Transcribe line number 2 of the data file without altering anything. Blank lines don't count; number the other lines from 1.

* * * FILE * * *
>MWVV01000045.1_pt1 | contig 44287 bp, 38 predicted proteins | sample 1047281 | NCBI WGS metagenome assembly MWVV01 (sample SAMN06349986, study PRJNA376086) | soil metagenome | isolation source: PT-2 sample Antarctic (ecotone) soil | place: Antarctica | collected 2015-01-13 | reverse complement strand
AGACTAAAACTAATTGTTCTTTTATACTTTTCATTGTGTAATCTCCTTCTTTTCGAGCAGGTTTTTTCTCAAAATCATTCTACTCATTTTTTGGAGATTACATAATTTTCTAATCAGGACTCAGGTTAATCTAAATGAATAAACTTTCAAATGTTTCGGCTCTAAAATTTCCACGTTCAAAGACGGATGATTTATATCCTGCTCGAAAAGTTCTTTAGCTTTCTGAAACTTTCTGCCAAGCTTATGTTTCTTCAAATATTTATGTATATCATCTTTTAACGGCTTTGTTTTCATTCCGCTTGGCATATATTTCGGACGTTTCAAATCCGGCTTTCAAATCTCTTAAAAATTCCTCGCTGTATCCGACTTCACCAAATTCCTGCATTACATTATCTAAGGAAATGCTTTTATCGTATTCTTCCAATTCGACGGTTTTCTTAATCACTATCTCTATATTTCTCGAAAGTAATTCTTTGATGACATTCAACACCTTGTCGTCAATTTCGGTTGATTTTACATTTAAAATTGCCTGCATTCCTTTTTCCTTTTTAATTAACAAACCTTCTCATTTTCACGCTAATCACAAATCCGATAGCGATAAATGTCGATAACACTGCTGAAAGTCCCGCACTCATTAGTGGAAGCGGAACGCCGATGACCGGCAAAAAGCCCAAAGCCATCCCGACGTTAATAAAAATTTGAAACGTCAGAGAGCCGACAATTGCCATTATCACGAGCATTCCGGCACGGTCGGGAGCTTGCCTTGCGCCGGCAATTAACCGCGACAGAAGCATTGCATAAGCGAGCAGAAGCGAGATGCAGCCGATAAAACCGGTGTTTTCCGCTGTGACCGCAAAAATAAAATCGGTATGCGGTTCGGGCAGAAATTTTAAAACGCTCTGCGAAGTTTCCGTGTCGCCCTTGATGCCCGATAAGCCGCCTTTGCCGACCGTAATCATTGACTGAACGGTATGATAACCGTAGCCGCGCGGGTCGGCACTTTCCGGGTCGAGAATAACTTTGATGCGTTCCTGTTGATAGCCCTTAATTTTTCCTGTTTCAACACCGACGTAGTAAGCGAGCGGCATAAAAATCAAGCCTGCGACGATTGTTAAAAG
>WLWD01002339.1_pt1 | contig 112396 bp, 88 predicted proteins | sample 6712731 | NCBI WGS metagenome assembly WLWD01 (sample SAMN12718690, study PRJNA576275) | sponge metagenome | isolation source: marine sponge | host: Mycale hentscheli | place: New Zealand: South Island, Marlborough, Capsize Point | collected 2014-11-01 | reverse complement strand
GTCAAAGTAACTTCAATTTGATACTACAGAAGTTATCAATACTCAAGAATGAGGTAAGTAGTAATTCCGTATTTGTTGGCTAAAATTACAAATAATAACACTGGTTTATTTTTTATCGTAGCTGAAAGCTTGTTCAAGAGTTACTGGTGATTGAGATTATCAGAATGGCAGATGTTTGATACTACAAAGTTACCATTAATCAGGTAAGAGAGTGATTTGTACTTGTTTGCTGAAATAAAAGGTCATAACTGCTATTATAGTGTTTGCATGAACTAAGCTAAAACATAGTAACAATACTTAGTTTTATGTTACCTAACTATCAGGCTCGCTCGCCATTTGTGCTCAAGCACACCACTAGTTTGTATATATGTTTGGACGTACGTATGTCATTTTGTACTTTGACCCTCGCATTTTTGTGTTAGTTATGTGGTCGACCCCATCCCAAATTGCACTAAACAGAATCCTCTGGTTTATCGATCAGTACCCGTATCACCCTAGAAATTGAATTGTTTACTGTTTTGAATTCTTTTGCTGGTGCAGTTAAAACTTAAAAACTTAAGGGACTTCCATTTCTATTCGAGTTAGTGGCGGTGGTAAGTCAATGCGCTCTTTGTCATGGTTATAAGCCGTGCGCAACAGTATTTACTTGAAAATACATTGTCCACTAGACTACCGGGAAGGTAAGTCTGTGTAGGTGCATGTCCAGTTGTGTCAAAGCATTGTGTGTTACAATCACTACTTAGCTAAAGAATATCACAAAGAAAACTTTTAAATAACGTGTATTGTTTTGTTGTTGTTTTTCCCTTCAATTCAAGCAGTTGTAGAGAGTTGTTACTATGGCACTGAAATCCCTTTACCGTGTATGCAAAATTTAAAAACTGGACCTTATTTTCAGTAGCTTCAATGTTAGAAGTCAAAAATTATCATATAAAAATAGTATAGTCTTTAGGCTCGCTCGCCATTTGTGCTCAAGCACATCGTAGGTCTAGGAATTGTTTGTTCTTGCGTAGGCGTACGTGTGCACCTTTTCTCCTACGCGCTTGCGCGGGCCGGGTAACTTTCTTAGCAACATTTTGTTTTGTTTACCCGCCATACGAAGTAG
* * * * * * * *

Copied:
AGACTAAAACTAATTGTTCTTTTATACTTTTCATTGTGTAATCTCCTTCTTTTCGAGCAGGTTTTTTCTCAAAATCATTCTACTCATTTTTTGGAGATTACATAATTTTCTAATCAGGACTCAGGTTAATCTAAATGAATAAACTTTCAAATGTTTCGGCTCTAAAATTTCCACGTTCAAAGACGGATGATTTATATCCTGCTCGAAAAGTTCTTTAGCTTTCTGAAACTTTCTGCCAAGCTTATGTTTCTTCAAATATTTATGTATATCATCTTTTAACGGCTTTGTTTTCATTCCGCTTGGCATATATTTCGGACGTTTCAAATCCGGCTTTCAAATCTCTTAAAAATTCCTCGCTGTATCCGACTTCACCAAATTCCTGCATTACATTATCTAAGGAAATGCTTTTATCGTATTCTTCCAATTCGACGGTTTTCTTAATCACTATCTCTATATTTCTCGAAAGTAATTCTTTGATGACATTCAACACCTTGTCGTCAATTTCGGTTGATTTTACATTTAAAATTGCCTGCATTCCTTTTTCCTTTTTAATTAACAAACCTTCTCATTTTCACGCTAATCACAAATCCGATAGCGATAAATGTCGATAACACTGCTGAAAGTCCCGCACTCATTAGTGGAAGCGGAACGCCGATGACCGGCAAAAAGCCCAAAGCCATCCCGACGTTAATAAAAATTTGAAACGTCAGAGAGCCGACAATTGCCATTATCACGAGCATTCCGGCACGGTCGGGAGCTTGCCTTGCGCCGGCAATTAACCGCGACAGAAGCATTGCATAAGCGAGCAGAAGCGAGATGCAGCCGATAAAACCGGTGTTTTCCGCTGTGACCGCAAAAATAAAATCGGTATGCGGTTCGGGCAGAAATTTTAAAACGCTCTGCGAAGTTTCCGTGTCGCCCTTGATGCCCGATAAGCCGCCTTTGCCGACCGTAATCATTGACTGAACGGTATGATAACCGTAGCCGCGCGGGTCGGCACTTTCCGGGTCGAGAATAACTTTGATGCGTTCCTGTTGATAGCCCTTAATTTTTCCTGTTTCAACACCGACGTAGTAAGCGAGCGGCATAAAAATCAAGCCTGCGACGATTGTTAAAAG